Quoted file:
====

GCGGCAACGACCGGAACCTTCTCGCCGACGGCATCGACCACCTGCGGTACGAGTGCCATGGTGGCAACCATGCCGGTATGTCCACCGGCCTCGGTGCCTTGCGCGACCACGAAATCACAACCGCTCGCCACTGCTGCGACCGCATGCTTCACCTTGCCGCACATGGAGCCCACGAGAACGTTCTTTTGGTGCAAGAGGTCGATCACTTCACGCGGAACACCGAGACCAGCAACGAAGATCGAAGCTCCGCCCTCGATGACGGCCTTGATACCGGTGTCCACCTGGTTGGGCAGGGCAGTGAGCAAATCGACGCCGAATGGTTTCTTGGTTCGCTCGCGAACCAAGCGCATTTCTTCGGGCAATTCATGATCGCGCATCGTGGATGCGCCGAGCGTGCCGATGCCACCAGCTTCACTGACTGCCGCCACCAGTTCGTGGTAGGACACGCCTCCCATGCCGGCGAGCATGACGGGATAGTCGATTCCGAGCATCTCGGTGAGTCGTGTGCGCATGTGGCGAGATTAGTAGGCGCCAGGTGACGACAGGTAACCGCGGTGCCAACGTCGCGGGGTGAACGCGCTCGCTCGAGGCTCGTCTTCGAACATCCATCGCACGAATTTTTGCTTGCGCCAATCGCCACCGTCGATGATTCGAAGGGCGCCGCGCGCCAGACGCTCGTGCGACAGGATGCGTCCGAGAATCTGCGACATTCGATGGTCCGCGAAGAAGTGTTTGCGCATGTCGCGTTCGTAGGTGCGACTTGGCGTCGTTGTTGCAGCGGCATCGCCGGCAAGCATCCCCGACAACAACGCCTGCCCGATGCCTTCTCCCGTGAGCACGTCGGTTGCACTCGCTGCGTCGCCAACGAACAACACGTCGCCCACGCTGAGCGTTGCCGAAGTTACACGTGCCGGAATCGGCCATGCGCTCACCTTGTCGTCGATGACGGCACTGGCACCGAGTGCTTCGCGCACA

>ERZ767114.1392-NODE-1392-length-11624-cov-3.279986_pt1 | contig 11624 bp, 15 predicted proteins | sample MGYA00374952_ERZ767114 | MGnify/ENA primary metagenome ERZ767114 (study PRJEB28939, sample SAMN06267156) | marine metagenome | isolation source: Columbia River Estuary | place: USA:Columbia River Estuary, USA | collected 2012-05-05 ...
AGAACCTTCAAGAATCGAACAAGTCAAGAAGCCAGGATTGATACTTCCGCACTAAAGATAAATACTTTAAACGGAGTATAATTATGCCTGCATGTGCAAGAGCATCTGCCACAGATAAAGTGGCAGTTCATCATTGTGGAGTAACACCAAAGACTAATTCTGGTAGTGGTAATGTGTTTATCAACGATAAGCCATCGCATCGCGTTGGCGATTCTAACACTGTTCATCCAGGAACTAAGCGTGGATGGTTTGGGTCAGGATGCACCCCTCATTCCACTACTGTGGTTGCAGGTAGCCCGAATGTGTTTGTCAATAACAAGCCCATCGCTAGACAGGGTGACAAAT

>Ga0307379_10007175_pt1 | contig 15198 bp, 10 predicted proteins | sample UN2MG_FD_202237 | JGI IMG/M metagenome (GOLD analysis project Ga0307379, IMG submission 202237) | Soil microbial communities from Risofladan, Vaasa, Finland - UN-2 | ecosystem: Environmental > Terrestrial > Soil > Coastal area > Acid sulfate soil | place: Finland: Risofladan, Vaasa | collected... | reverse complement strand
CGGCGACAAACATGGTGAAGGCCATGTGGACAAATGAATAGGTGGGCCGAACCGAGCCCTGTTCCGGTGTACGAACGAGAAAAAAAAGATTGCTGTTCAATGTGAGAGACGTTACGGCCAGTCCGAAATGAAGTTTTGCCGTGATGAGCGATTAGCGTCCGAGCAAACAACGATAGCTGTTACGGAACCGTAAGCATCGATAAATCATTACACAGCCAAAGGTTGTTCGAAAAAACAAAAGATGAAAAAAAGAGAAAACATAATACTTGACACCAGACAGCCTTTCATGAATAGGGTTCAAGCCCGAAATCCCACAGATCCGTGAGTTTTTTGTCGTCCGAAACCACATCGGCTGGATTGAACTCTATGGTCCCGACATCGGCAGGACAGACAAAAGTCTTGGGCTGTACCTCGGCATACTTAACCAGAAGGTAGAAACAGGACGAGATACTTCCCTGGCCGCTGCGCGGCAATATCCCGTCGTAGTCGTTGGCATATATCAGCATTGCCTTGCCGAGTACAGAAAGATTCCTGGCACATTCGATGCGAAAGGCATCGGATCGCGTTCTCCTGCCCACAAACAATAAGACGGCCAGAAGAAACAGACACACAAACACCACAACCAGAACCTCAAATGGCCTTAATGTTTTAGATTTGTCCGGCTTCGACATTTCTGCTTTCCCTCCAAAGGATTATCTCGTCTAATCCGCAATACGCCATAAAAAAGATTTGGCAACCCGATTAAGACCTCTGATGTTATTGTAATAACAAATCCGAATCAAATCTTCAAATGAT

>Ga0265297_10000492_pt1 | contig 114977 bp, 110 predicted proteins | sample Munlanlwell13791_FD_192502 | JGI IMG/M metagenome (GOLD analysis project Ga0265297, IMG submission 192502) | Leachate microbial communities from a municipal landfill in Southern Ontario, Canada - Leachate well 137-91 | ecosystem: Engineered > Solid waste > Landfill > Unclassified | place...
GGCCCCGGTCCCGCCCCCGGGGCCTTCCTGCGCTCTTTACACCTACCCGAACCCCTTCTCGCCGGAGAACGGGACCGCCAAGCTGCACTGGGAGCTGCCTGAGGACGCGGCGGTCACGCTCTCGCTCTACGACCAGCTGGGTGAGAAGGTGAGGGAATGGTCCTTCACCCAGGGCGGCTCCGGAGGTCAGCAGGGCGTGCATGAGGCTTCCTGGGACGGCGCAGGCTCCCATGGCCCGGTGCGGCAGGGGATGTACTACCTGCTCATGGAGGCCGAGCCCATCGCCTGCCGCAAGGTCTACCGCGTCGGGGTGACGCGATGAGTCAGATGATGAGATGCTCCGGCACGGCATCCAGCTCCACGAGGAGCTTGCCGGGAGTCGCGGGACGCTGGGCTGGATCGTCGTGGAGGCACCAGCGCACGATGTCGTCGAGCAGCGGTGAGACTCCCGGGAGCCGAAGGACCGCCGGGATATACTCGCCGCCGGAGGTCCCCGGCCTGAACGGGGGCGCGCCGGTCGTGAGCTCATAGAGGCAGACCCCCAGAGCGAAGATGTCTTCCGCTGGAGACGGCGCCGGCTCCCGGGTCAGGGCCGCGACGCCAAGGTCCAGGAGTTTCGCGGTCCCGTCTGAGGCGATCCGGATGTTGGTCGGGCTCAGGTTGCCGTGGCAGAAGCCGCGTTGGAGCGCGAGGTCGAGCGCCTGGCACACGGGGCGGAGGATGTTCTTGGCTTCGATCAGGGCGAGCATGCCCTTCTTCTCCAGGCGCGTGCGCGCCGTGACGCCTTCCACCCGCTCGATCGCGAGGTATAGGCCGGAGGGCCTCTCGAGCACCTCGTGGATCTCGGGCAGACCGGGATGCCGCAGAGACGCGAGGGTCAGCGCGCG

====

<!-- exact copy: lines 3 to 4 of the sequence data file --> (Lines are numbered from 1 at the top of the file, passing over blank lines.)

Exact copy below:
AGAACCTTCAAGAATCGAACAAGTCAAGAAGCCAGGATTGATACTTCCGCACTAAAGATAAATACTTTAAACGGAGTATAATTATGCCTGCATGTGCAAGAGCATCTGCCACAGATAAAGTGGCAGTTCATCATTGTGGAGTAACACCAAAGACTAATTCTGGTAGTGGTAATGTGTTTATCAACGATAAGCCATCGCATCGCGTTGGCGATTCTAACACTGTTCATCCAGGAACTAAGCGTGGATGGTTTGGGTCAGGATGCACCCCTCATTCCACTACTGTGGTTGCAGGTAGCCCGAATGTGTTTGTCAATAACAAGCCCATCGCTAGACAGGGTGACAAAT

>Ga0307379_10007175_pt1 | contig 15198 bp, 10 predicted proteins | sample UN2MG_FD_202237 | JGI IMG/M metagenome (GOLD analysis project Ga0307379, IMG submission 202237) | Soil microbial communities from Risofladan, Vaasa, Finland - UN-2 | ecosystem: Environmental > Terrestrial > Soil > Coastal area > Acid sulfate soil | place: Finland: Risofladan, Vaasa | collected... | reverse complement strand